Lope, however, was not only extraordinary in terms of his life experiences, but also in terms of his literary innovation. The playwright essentially revolutionised theatre in Spain, creating and defining the comedia  nueva in his artistic manifesto El Arte nuevo de hacer comedias en este tiempo (1609). This new form of play was, as Thacker (2002: 7) points out, ‘a hybrid form of popular theatre’  that was defined by a mixture of tragedy and comedy. Normally consisting of three equal length acts, the genre proved to be extremely popular in Spain and scholars now attribute 600-800 individual works to Lope de Vega alone.

This twentieth part of the comedias may only contain 12 plays from this impressive number attributed to the playwright, but they nevertheless demonstrate the range of the genre. This can be emphasised by a short analysis of just one of the comedias in this collection, Arauco Domado (1625). In this play, Lope de Vega dramatizes the conflict between the Spanish settlers and the Mapuche people in the territory that is now Chile, depicting an expanding Spanish-speaking world.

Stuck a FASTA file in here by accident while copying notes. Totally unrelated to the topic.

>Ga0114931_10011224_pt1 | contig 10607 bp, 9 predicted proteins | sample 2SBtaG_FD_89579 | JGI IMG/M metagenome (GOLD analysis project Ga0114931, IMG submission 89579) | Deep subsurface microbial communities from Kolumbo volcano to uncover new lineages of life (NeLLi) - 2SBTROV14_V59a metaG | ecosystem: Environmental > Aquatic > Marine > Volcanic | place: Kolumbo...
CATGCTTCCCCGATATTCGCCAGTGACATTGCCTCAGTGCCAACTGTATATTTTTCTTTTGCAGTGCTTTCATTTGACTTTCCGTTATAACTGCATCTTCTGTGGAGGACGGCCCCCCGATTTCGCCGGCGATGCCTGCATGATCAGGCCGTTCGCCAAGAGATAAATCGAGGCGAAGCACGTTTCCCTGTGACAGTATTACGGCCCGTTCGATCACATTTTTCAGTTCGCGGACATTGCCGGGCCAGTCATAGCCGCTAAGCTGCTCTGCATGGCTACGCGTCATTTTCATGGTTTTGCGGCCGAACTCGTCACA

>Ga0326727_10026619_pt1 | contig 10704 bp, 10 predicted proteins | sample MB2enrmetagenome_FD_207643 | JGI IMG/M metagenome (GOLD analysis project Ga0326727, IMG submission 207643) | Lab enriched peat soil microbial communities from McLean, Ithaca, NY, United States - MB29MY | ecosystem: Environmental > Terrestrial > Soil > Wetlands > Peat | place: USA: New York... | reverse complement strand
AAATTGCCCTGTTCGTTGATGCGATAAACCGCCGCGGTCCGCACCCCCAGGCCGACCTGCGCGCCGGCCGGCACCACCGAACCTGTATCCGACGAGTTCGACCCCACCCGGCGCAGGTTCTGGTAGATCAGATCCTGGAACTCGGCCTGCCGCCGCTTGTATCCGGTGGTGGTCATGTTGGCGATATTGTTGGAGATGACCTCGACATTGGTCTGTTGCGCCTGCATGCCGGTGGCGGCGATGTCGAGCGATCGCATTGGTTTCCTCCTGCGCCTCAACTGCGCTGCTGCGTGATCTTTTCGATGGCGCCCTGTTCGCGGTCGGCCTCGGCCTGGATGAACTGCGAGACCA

The work begins with the arrival of García Hurtado de Mendoza to Chile, the viceroy of Peru from 1590-96, and describes the subsequent conflict between him and Caupolicán, the military leader of the Mapuches. Interestingly, the narrative shows a native perspective of the conflict, with Lope describing in detail the relationship between Caupolicán and his wife Fresia. After several battles between the two leaders, Caupolicán is captured by the Spanish and sentenced to death. As his capture dishonours him, his wife Fresia ends the play by throwing their baby son at his feet and killing him. In this play, Lope therefore takes the classic comedia theme of honour, but transfers it to the New World, introducing a native voice in the process.